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Travellive 4 - 2018

travel Text and photos:

travel Text and photos: Thu Giang ESSAOUIRA MOROCCO'S UNIQUE BEACH CITY Prior to my trip to Morocco, the only thing I knew about this north African country was through the popular song Casablanca during my youth, and the image of colorful Arabian carpets in the old stories. It turns out that this beautiful port city offered me a much deeper insight into Moroccan culture and way of life. 4 TRAVELLIVE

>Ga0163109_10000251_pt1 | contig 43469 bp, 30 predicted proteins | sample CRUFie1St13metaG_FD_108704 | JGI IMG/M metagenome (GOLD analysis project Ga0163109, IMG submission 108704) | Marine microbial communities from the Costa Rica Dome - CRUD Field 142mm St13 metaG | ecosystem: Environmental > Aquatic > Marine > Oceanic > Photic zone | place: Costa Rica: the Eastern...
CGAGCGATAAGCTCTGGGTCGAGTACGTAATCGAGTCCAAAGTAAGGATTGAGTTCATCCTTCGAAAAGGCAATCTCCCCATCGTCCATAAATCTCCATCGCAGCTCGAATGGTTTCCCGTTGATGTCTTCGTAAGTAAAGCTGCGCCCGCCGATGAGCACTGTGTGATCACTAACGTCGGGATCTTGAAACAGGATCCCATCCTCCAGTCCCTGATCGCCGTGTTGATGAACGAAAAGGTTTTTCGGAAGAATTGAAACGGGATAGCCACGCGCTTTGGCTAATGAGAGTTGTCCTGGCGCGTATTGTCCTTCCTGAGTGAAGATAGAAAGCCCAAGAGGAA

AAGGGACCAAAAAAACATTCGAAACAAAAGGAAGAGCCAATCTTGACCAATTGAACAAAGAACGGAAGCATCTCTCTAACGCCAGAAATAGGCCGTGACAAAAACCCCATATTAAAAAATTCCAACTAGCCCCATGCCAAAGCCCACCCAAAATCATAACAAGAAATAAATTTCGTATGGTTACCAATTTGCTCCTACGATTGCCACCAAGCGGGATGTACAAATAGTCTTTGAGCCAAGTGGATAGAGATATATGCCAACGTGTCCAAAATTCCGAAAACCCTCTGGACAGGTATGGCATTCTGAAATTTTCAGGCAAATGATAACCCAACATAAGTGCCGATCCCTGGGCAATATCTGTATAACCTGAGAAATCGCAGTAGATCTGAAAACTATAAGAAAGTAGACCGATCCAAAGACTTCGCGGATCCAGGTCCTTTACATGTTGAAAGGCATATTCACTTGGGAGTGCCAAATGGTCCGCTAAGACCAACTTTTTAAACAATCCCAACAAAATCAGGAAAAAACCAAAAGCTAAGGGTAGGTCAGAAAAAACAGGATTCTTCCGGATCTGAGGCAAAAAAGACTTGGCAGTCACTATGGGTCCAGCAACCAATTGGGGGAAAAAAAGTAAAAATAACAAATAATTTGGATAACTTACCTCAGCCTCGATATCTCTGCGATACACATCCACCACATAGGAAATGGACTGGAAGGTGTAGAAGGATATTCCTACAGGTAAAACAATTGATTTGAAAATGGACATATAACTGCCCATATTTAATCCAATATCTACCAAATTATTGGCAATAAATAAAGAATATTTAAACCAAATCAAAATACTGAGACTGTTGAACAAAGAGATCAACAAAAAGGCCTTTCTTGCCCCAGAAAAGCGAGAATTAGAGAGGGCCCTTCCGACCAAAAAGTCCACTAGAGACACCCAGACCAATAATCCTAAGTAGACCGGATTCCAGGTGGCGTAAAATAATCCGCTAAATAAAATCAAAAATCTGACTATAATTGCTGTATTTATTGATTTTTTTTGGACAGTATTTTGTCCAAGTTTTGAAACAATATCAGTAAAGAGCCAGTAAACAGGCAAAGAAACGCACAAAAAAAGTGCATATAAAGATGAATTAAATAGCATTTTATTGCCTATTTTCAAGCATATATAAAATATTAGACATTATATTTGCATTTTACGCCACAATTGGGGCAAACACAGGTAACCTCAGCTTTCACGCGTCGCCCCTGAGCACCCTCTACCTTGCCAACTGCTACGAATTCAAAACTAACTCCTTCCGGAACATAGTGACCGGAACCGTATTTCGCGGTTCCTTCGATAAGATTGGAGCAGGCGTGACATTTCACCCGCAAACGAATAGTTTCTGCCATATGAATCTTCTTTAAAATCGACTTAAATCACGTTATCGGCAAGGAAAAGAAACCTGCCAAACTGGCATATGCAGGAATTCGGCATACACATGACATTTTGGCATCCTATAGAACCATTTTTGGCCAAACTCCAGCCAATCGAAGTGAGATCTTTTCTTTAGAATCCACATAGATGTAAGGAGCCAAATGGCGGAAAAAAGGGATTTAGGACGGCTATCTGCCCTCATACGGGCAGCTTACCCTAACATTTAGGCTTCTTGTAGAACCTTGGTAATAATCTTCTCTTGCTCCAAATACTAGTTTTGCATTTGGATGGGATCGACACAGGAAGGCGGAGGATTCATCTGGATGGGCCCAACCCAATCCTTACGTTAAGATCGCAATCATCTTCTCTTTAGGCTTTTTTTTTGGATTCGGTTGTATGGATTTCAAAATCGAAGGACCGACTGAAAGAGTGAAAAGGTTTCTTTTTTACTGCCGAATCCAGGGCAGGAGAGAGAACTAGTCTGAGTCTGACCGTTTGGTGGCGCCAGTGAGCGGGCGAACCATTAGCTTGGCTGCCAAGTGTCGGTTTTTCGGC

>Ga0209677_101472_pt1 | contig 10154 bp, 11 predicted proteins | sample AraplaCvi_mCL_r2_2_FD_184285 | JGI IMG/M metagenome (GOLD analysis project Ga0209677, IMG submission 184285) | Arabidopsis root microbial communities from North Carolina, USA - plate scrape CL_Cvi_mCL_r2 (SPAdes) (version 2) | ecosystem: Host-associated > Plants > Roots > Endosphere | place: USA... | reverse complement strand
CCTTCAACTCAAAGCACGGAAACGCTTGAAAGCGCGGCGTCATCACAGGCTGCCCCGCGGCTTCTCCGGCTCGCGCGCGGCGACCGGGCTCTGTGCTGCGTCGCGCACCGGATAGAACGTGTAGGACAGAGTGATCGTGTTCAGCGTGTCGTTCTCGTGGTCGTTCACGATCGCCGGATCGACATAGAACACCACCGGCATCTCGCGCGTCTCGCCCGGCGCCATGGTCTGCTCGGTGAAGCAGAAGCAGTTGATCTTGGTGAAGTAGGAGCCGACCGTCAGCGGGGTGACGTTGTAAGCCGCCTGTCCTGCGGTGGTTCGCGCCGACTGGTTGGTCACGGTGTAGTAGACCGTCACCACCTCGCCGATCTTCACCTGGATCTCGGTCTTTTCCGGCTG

VISA ñ You can apply for a visa at the Embassy of Morocco at 9 Chu Van An, Ba Dinh District, Hanoi. The Embassy will issue a single entry visa for your intended travel dates to Morocco. The visa application fee is 508,000 VND per person. GET THERE ñ From Vietnam, you can fly to Morocco on Turkish Airlines, Qatar Airways, or Emirates Airways at a price ranging from 800 - 1,300 USD for a return trip. Flights often transit in Istanbul, Doha, or Abu Dhabi before landing in Casablanca, Morocco's largest city. From here, you can take a bus or train to Essaouira. RELIGION ñ Morocco is a Muslim country, so keep that in mind when traveling to Morocco. You should not use your left hand to do anything in public because it is offensive to local people since the left hand is considered unclean. Moroccans do not like their pictures taken, especially women and older people, so permission is required before you take any pictures of them. Most of the mosques in Morocco prohibit foreign tourists from entering, so stand outside. THE WORLD'S FIRST SARDINES PORT Essaouira was one of the world's first sardine ports discovered in the 16 th century by the Portugese, and is formerly known as Mogador. Since its opening, Essaouira rapidly became a major international seaport, linking Morocco and the Sahara with Europe and the rest of the world. Once a fishing village, Essaouira was later built into the city we know today by Emperor Mohammed III in the 18 th century and featured a large harbor, making it an important commercial hub connecting the nation to the then powerful European countries. You could easily catch a glimpse of the fish market's bustling scene, and hear the sound of boats making their way in the early morning. When dawn breaks, groups of large boats arrive at the port, and are full of freshly caught sardines. A fish market is set up right on the stretch of the sandy beach next to the harbor. It was exciting to join in with the locals for such an amazing experience. The higher the sun is, the more crowded the port gets. Hundreds of people were spotted around piles of fresh fish of all kinds, whose jobs were to identify, weigh, preliminarily process, and load them onto the trucks that carry them to wholesale markets across the city, just in time for the locals' morning markets. Many seagulls could be spotted in the sky flying around the harbor, creating a truly picturesque sight for visitors. Be careful when holding a sardine in your hands since these aggressive birds can quickly snatch them from you! LOST STEP IN THE “LABYRINTH” MEDINA Medina is what the old quarters in Morocco and other north African nations are called, and Essaouira's Medina is a truly spectacular world full of colors. The Medina here, like most, is surrounded by a long wall, though this one is made of red desert stone, and is a striking characteristic of Medinas in Essaoiura. To explore the "maze" of local Medinas, I enjoyed my slow walks around town to admire the ancient architecture of Essaouira. From narrow streets with no names to street signs with long Arabic characters, Essaouira's beauty is so captivating that the more you explore, the longer you want to stay. After wandering the streets, I visited a number of colorful stalls that sell handmade items. Sometimes you can catch the probing glances of the locals as they watch tourists. TRAVELLIVE

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